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I have a service where I'm kicking off a speech recognition listener repeatedly so I can have an open ended session for the user to speak. The class also handles the issue in Jelly Bean where a ERROR_SPEECH_TIMEOUT is thrown if no speech is heard in 5 seconds. So basically this works. However if I repeatedly call recognizer.startListening(recognizerIntent) , it silently fails as evidenced by the fact that onBeginningOfSpeech() is never called in this case. Now IF I just do not talk at all my Jelly Bean timeout handler will restart the listener every time without fail. It seems to only fail after onResults() is called because speech WAS heard. After onResults() is called, recognizer.startListening(recognizerIntent) is definitely called, but like I said, nothing happens. When it fails it is random and there is nothing in Logcat to indicate what the issue is. I just don't know what else to try. Hopefully one of you Android Speech recognition experts out there has seen this before...

Minimum: 2.2 Target: Testing on JB : Android 4.1.2


MORE INFO (11-01-13) The 4.3 Update to my HTC One has definitely addressed this issue. My Speech recognition service below is now reliable & accurate. I has run for at least few minutes without error. As for 4.1.2, before my update to 4.3 it seemed to have been working better (did Google change anything on their end?)...I don't know, but it still would miss some words spoken and occasionally without error, just stop listening (onBeginningOfSpeech() is never called in this case). I suppose I will just have to warn my users about Android 4.1.2 with regards to this issue because I have gone as far as I can go in my code.

MORE INFO (09-17-13) Supposedly, there is an Android update (4.3) coming to HTC ones at the end of September (http://www.ubergizmo.com/2013/09/htc-one-to-receive-android-4-3-jelly-bean-update-this-september/). So hopefully that will address this issue on that device. The issue remains though for my app users that are running Android 4.1.2 and stuck on that version for a while. I still don't know what to do in those cases, and hopefully that is the ONLY Android version with this issue. Is there any way to find out how many devices are running 4.1.2??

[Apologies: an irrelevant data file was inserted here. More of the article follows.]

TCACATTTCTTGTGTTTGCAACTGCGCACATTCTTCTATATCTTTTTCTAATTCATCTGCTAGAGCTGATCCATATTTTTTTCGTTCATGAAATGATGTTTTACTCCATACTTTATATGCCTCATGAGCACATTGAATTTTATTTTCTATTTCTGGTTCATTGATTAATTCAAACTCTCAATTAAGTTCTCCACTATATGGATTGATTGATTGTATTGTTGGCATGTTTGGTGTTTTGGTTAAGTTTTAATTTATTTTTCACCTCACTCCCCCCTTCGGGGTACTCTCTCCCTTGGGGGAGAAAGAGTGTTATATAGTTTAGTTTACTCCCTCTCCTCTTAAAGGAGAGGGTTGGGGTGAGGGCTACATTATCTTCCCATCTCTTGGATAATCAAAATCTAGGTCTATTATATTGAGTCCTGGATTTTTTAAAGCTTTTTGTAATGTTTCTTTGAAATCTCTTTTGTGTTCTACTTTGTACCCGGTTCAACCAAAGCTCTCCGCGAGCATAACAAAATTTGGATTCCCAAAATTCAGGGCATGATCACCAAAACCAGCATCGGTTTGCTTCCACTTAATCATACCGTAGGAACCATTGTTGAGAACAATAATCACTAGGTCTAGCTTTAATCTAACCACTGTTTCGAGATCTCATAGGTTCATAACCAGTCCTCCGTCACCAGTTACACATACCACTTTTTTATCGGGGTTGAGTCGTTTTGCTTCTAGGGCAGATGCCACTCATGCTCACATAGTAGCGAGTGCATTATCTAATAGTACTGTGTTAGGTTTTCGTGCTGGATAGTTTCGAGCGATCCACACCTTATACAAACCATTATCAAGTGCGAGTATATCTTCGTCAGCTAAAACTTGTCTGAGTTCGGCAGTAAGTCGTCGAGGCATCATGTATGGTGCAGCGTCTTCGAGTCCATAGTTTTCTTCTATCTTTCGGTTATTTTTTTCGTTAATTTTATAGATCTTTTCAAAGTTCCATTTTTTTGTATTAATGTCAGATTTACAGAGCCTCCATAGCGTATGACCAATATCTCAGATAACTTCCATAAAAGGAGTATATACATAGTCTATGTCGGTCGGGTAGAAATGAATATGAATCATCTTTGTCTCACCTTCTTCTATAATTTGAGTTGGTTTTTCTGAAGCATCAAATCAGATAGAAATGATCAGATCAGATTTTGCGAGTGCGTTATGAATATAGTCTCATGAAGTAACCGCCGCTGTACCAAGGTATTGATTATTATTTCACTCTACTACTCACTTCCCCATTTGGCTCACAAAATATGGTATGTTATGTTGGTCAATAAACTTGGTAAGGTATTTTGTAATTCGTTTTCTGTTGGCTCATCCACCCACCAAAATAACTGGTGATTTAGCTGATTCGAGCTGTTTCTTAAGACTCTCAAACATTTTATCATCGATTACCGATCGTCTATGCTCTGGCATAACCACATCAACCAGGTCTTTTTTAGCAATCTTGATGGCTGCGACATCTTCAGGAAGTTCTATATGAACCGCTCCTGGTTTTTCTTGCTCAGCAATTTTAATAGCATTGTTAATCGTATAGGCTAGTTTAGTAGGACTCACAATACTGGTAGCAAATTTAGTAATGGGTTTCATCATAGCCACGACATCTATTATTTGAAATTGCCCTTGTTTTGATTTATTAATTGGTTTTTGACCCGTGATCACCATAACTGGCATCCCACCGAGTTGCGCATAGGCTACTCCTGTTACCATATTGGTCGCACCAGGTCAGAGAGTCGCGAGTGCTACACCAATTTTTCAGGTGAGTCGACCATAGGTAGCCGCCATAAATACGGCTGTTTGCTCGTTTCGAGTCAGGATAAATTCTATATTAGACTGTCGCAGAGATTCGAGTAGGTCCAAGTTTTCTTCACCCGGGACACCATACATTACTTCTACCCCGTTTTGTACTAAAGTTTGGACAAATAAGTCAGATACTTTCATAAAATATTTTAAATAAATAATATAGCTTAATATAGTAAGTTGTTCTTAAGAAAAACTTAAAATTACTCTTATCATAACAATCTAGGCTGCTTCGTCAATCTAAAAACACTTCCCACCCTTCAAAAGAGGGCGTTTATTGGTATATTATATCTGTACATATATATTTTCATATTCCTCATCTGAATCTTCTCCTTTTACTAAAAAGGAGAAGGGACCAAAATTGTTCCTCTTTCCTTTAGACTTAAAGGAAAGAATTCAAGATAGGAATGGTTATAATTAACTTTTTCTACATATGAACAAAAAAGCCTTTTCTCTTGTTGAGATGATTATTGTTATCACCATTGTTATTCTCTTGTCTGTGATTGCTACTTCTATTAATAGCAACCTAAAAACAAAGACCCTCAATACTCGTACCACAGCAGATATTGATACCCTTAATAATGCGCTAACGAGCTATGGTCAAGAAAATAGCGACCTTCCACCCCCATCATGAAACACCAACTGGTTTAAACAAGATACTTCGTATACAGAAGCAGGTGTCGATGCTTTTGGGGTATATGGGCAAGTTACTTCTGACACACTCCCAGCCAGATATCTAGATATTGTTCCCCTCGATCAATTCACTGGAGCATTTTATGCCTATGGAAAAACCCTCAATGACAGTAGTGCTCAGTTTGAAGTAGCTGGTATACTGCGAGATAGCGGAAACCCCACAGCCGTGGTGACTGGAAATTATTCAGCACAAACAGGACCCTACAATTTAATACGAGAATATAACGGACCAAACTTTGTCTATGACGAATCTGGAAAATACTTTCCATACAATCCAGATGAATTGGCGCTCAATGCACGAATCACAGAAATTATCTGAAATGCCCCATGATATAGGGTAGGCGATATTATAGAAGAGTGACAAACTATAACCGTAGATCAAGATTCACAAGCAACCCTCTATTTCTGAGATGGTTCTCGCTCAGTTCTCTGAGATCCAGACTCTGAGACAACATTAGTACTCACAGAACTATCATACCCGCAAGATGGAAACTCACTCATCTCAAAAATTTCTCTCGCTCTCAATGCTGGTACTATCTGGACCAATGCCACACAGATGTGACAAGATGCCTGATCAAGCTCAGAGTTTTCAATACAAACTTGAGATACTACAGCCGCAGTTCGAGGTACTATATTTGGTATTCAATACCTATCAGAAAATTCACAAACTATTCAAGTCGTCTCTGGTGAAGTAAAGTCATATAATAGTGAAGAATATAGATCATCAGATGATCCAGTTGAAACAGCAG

MORE INFO (09-15-13) In this post here: Google voice recognizer doesn't starts on Android 4.x. The author state states that he is seeing this issue on his HTC one. I also have an HTC one that I'm seeing this issue on (Android 4.1.2) . I wonder if this is unique to the HTC one? (or any device running Android 4.1.2) - I can't confirm as its difficult to test on all the latest devices running JB. The author further states that his Nexxus with 4.2.2 works fine. Can anyone tell me on what device they see this issue?

MORE INFO (9-08-13) Just to confirm there is no issue with my code, I also tested this on Android 2.3.3 and I was able to call onResult() > startListening() 25 times in a row. When targeting Android 4.1.2 I'm never able to get past 3 or 4 calls. I can't believe no one else has run into this issue?

public class VoiceRecogService extends Service
{
    protected AudioManager mAudioManager; 
    protected SpeechRecognizer mSpeechRecognizer;
    protected Intent mSpeechRecognizerIntent;
    protected RecognitionListener mSpeechRecognizerListner;
    //protected final Messenger mServerMessenger = new Messenger(new IncomingHandler(this));

    protected volatile boolean mIsListening;
    protected volatile boolean mIsCountDownOn;

    static final int MSG_RECOGNIZER_START_LISTENING = 1;
    static final int MSG_RECOGNIZER_CANCEL = 2;

    private int mBindFlag;
    private Messenger mServiceMessenger;

    private Context m_ctx;

    private Handler mHandler = new Handler();
    //private boolean m_bReadyForSpeechReceived = false;

    @Override
    public void onCreate()
    {
        super.onCreate();
        m_ctx = this;

        mAudioManager = (AudioManager) getSystemService(Context.AUDIO_SERVICE); 

        //do not mute beep when speech listening first kicks off
        Log.d("TESTING: SPEECH SERVICE: CALL START", "onCreate()"); 
        startListening(false);
    }